A prime candidate for inclusion this year is a bill that would help bring parity to sole source authority for small businesses, especially WOSBs/EDWOSBs. The Expanding Opportunities for Small Businesses Act of 2019 (H.R. 190) would increase sole source contracts for women, veterans, and HUBZones at the amounts of $4 million and $7 million each year, instead of the life of the contract. It also raises the sole source dollar threshold for construction and manufacturing from $6.5 to $7 million. This legislation passed the House and is ready for Senate action. With category management shifting the way the government buys, contracting officers will have a bigger incentive to award work to small businesses if this bill passes. It’s time to mobilize around this huge opportunity for women-owned small businesses. The NDAA might just be the mechanism to get it done. 

Tags:  Advocacy  legislation  policy 

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Mounting Debt

Posted By Ann Sullivan, Wednesday, April 3, 2019
Recently, I heard Congressman Chip Roy from Texas state that the U.S. accumulates $100 million in debt every hour. That is a staggering, unsustainable number. It begs the question – is anyone in Congress concerned about this mounting debt, given that it is budget season? Does anyone care?

AnnSullivan According to the former Treasury Secretary Robert Rubin, “Despite rising debt, interest rates have remained low, and a fiscal crisis has not occurred. That is because private demand for business investment has been sluggish in a slow recovery, the Federal Reserve has provided liquidity through its unconventional monetary policy, and financial markets often ignore unsustainable fiscal conditions for an extended time.” He goes on to say: “Now, the imperative must be to develop a political strategy, and, in that context, a narrative, that persuades the broad American public that its economic well-being depends on getting our fiscal house in order.”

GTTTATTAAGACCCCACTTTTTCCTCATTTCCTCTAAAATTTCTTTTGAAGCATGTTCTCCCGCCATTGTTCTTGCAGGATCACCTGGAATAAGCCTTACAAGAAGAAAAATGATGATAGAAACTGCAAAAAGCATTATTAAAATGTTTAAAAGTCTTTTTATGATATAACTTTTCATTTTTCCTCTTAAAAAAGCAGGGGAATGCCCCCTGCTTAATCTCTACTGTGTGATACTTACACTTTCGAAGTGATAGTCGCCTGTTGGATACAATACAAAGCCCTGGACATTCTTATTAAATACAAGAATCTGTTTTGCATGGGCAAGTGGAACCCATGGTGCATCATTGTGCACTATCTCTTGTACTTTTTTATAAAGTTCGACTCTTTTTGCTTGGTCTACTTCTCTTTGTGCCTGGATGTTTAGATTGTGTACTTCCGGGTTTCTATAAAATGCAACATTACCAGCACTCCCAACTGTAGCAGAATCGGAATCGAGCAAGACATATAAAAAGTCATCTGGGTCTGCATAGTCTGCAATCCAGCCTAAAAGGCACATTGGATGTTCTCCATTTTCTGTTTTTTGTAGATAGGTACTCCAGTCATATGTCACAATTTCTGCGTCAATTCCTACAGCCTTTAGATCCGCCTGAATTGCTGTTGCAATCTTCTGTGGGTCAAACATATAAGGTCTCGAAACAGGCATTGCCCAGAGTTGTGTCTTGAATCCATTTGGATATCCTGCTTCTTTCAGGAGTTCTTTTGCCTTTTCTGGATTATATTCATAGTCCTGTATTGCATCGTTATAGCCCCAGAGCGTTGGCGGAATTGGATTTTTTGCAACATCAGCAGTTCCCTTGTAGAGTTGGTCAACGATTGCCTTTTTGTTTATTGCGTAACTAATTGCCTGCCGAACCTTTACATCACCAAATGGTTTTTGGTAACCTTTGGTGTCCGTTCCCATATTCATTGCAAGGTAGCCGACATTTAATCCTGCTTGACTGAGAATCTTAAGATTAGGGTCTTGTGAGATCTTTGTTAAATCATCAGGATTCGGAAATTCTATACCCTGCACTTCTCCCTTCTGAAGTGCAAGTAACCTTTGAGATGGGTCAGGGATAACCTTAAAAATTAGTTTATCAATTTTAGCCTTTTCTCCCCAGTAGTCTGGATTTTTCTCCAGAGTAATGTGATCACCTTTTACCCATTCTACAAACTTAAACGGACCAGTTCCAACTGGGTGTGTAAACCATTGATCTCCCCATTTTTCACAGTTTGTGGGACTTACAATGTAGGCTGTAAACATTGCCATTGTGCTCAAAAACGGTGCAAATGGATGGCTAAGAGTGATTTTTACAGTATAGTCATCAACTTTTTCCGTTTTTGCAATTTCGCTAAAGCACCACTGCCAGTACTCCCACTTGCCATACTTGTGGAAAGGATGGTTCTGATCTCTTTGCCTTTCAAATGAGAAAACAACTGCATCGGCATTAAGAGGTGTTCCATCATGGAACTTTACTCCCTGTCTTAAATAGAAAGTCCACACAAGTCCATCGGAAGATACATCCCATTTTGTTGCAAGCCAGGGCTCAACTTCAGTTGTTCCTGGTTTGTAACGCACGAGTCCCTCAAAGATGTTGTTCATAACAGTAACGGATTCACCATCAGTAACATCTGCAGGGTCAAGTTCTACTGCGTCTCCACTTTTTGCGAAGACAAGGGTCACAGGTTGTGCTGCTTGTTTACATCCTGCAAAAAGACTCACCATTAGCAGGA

Given the absence of a financial crisis, elected officials have not convinced the American public that mounting debt, even to the tune of $100 million an hour, requires action. The place where fiscal policy starts is the Senate and House Budget Committees. Since the Senate Budget Committee just passed their FY2020 budget resolution, it is instructive to note the positioning of both sides. The Republican-controlled Senate Committee lauded the plan as cutting half a trillion dollars in deficits and debt over the next five years. According to the Chair, Senator Mike Enzi (R-WY), the Senate Resolution does not increase budget caps put into place in 2011 by the Budget Control Act, thus limiting spending.

In contrast, the top Senate Democrat on the Committee, Senator Bernie Sanders (I-VT), said this: “The Senate Republican Budget is immoral and bad economic policy. In almost every instance this budget ignores the needs of ordinary Americans and what the American people want, while at the same time protecting the interests of the wealthiest and most powerful people in this country – many of whom are the largest GOP campaign contributors. This is a budget that moves this country rapidly in the direction of oligarchy. It constitutes a massive transfer of wealth from the working class to the billionaire class.”